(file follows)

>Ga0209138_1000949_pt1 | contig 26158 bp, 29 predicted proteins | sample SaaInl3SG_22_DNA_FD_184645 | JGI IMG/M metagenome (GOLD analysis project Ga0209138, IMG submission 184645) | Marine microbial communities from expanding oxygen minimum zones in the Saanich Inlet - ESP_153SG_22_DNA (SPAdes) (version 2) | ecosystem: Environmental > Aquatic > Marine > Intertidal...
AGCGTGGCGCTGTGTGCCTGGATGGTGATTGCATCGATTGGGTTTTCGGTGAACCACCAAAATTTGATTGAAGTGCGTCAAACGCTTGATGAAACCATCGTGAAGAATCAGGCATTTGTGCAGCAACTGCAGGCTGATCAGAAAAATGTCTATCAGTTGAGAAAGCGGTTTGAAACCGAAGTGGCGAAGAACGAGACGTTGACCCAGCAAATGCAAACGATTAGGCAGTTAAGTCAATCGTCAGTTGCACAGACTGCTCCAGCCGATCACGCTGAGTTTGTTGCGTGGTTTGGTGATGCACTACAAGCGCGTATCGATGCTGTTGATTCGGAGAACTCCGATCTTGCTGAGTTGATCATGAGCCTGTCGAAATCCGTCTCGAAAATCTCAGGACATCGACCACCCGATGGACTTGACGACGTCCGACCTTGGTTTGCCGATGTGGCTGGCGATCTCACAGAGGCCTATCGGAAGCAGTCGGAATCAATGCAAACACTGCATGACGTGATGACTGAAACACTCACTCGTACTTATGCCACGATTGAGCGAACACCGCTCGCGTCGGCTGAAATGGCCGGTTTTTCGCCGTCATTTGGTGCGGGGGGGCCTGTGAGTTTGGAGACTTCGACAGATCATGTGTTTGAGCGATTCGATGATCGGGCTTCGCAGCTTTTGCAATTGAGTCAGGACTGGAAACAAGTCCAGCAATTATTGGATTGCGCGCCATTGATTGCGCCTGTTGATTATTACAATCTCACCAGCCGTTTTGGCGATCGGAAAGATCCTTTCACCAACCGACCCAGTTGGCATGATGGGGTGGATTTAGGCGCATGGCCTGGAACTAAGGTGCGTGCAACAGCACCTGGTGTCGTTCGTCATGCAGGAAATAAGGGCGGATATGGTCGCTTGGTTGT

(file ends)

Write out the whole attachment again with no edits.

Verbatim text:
>Ga0209138_1000949_pt1 | contig 26158 bp, 29 predicted proteins | sample SaaInl3SG_22_DNA_FD_184645 | JGI IMG/M metagenome (GOLD analysis project Ga0209138, IMG submission 184645) | Marine microbial communities from expanding oxygen minimum zones in the Saanich Inlet - ESP_153SG_22_DNA (SPAdes) (version 2) | ecosystem: Environmental > Aquatic > Marine > Intertidal...
AGCGTGGCGCTGTGTGCCTGGATGGTGATTGCATCGATTGGGTTTTCGGTGAACCACCAAAATTTGATTGAAGTGCGTCAAACGCTTGATGAAACCATCGTGAAGAATCAGGCATTTGTGCAGCAACTGCAGGCTGATCAGAAAAATGTCTATCAGTTGAGAAAGCGGTTTGAAACCGAAGTGGCGAAGAACGAGACGTTGACCCAGCAAATGCAAACGATTAGGCAGTTAAGTCAATCGTCAGTTGCACAGACTGCTCCAGCCGATCACGCTGAGTTTGTTGCGTGGTTTGGTGATGCACTACAAGCGCGTATCGATGCTGTTGATTCGGAGAACTCCGATCTTGCTGAGTTGATCATGAGCCTGTCGAAATCCGTCTCGAAAATCTCAGGACATCGACCACCCGATGGACTTGACGACGTCCGACCTTGGTTTGCCGATGTGGCTGGCGATCTCACAGAGGCCTATCGGAAGCAGTCGGAATCAATGCAAACACTGCATGACGTGATGACTGAAACACTCACTCGTACTTATGCCACGATTGAGCGAACACCGCTCGCGTCGGCTGAAATGGCCGGTTTTTCGCCGTCATTTGGTGCGGGGGGGCCTGTGAGTTTGGAGACTTCGACAGATCATGTGTTTGAGCGATTCGATGATCGGGCTTCGCAGCTTTTGCAATTGAGTCAGGACTGGAAACAAGTCCAGCAATTATTGGATTGCGCGCCATTGATTGCGCCTGTTGATTATTACAATCTCACCAGCCGTTTTGGCGATCGGAAAGATCCTTTCACCAACCGACCCAGTTGGCATGATGGGGTGGATTTAGGCGCATGGCCTGGAACTAAGGTGCGTGCAACAGCACCTGGTGTCGTTCGTCATGCAGGAAATAAGGGCGGATATGGTCGCTTGGTTGT